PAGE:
Old Tech PC? Linux takes care of it!

Technologically speaking, to date, we have now reached the point of having to change components of our PCs to keep up with the times and allow us to run also the operating system of our choice. However, there are people who, in addition to the main machine, have a secondary one, perhaps older, used for purely multimedia purposes or basic use such as internet browsing, office suite and so on.

Just about this last category there is a big BUT called Operating system. Microsoft, unfortunately, over the years has (for obvious reason) discontinued the old versions and together with it all the developers, focusing on the current versions of Windows (10, for example), leaving the old ones uncovered and no longer compatible. their software (a prime example is Google Chrome which needs updates but that he cannot receive them).

To the rescue of these poor lost souls comes Linux with its thousand thousand distributions. We are therefore here to recommend a dozen distributions that, on the hardware side, require very little.

Distributions for 4GB of RAM

Let's say that despite having on average old PCs, the amount of basic RAM is around 4GB. We will then go to list the best 4 distributions for that amount of RAM.

To learn more:
The best Linux distributions similar to Windows and macOS

  1. Xubuntu / Lubuntu: Both derived from Ubuntu. The first, Xubuntu, uses the environment Xfce while the second, Lubuntu, leans on LXDE. Both have access to all canonical repositories. Lubuntu, as opposed to Xubuntu, can also boast the ability to run on really old CPUs like Pentium M and AMD K8.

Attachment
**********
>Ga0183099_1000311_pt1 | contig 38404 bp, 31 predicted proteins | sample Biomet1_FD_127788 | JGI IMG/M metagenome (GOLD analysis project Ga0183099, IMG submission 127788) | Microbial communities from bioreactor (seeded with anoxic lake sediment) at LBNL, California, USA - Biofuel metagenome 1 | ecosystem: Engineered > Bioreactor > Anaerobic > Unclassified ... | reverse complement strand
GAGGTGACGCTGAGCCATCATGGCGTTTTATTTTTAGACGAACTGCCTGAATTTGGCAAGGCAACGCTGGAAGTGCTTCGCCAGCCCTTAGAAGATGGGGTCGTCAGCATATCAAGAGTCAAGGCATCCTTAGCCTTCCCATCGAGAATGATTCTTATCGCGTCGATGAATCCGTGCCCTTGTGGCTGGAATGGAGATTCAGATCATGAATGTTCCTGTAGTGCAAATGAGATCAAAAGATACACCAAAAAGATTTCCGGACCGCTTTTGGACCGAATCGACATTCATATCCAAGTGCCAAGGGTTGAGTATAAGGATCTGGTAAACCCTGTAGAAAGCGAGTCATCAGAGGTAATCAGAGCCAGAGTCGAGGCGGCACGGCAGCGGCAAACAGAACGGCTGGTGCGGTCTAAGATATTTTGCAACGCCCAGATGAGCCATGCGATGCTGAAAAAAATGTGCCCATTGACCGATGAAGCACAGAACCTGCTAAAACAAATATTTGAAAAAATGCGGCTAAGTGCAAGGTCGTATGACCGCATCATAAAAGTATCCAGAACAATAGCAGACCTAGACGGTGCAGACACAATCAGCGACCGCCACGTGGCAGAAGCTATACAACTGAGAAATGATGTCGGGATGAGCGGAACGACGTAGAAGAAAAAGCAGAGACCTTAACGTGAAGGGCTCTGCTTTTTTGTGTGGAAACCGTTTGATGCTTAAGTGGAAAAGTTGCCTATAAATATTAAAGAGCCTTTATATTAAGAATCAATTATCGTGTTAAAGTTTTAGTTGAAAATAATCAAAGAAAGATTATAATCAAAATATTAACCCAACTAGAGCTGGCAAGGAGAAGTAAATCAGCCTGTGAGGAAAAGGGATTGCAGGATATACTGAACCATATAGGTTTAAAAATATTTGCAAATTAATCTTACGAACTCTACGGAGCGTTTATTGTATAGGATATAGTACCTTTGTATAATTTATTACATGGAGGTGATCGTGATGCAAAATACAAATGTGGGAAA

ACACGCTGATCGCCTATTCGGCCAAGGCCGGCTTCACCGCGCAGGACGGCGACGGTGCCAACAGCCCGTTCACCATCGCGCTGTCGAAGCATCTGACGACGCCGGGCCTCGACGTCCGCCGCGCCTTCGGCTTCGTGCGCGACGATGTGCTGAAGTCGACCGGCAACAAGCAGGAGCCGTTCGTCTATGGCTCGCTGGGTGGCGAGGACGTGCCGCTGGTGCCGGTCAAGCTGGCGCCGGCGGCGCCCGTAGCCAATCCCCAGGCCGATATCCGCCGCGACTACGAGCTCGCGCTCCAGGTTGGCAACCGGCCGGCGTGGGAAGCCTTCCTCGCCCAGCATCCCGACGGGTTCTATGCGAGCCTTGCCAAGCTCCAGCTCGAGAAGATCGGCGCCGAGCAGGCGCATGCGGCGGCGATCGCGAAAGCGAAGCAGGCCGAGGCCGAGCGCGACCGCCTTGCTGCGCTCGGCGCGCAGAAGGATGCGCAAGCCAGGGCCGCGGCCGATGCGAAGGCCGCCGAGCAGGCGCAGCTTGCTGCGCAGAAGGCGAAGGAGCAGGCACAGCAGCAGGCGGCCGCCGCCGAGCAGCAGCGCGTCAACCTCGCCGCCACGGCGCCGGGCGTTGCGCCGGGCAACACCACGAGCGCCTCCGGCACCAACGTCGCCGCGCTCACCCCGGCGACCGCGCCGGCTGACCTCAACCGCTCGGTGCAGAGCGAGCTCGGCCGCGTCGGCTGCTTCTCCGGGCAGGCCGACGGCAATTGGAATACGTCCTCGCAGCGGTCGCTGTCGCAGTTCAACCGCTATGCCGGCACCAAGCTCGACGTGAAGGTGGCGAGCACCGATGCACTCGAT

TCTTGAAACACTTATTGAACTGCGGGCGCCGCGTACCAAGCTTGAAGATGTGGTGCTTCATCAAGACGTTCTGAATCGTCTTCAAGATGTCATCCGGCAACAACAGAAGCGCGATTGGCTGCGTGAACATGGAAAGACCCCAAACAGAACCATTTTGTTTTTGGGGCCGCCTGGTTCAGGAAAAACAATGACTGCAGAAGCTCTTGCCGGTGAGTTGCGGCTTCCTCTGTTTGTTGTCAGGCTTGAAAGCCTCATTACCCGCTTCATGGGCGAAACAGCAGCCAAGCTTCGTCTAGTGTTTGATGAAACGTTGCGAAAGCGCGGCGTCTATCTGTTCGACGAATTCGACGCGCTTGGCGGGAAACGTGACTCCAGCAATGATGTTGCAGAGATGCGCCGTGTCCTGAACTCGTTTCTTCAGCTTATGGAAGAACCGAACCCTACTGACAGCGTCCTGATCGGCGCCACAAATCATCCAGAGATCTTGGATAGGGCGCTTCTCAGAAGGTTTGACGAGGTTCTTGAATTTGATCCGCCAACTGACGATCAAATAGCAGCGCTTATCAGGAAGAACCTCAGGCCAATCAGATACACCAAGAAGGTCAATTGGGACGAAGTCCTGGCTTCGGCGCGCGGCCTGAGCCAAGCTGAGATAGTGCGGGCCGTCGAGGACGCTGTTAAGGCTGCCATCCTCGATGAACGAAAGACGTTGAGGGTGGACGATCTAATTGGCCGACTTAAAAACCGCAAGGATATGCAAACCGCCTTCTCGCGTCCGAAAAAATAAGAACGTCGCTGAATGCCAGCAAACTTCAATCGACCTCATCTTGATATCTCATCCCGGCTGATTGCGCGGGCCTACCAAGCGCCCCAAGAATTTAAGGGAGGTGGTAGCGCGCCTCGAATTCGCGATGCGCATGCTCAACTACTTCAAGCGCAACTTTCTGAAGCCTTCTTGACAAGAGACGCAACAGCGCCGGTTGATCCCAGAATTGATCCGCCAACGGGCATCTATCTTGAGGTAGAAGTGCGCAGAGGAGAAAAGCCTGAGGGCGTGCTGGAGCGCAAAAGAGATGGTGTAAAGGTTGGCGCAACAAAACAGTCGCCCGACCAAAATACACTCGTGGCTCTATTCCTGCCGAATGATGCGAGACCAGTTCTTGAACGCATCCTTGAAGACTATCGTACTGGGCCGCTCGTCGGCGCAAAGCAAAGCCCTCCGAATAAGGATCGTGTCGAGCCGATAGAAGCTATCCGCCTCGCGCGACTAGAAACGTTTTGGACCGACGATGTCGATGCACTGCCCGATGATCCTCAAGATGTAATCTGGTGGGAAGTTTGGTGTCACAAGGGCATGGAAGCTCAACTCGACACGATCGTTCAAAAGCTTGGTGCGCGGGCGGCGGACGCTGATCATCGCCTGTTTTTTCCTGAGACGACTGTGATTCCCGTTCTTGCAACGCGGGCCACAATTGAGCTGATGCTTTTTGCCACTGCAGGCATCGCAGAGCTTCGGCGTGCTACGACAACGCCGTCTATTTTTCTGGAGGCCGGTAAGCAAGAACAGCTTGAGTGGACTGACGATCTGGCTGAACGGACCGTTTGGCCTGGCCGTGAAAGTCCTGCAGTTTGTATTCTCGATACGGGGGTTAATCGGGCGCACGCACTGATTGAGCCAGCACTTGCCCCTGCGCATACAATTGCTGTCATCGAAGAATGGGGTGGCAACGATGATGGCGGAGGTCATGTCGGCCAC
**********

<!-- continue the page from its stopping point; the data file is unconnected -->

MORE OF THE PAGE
2. Linux Lite: Placed immediately after the official Ubuntu-based distributions, Linux Lite needs a few more minimum specifications (CPU 1GHz, 768MB of RAM). It's based on Ubuntu LTS and includes LibreOffice and VLC.
  3. Zorin OS Lite: LITE version of Zorin OS, points to PC with slightly older hardware. Interface very similar to that of Windows, it can also be used on a 640 x 480 monitor.
  4. Arch Linux: Philosophy follows KISS (Keep It Simple, Stupid), can run on i686 and X86 CPUs. Requires a minimum of 512MB of RAM. Many Arch derivatives can also run on the Raspberry Pi (not bad!).

Distributions for 1GB of RAM

If the distributions seemed "heavy" for an outdated machine and, perhaps, they did not convince you, perhaps these could do for you given the very minimal hardware requirement.

  1. Elio: Reborn from the ashes of CrunchBang Linux thanks to the community, it is based on Debian 9. It uses Openbox as a window manager while the environment is based on Conky. Requires a minimum of 256MB of RAM.
  2. Porteus: Recommended more for Live use (therefore starting from a key or CD) but it can also be installed. So light that it can start up in 15 seconds and takes up, if installed, only 300MB.
  3. Bodhi linux: Distribution derived from Ubuntu LTS, Bodhi aims at the minimal based on Moksha environment. The default applications really require a spit of MB (about 10MB), it can run on CPU at 500MHZ.
  4. Mini Trisquel: Also derived from Ubuntu LTS with LXDE based environment. Extremely wide compatibility with old CPUs, even covering AMD K6 and Pentium 2, also lowering the minimum RAM requirements, arriving to ask for 128MB.

Prewar PC distributions

To be able to get down to these distributions you really need a PC from 1989 but here we don't stop and then off to the roundup of distributions that require nothing to run!

  1. Puppy Linux: Perfect for exhuming a very old PC, Puppy Linux can weigh even 100MB leaving it blank (so not even installing OpenOffice). Possibility to install it also on Raspberry Pi using Raspup.
  2. Tiny Core Linux: Core Linux offers a modular barebones experience. It weighs a whopping 10MB and runs on 48MB of RAM. Obviously, this distribution has both GUI extensions for desktop environments and network support.

If you've come to the end of this long list of Linux distributions, my friends, maybe it's time to switch PCs.

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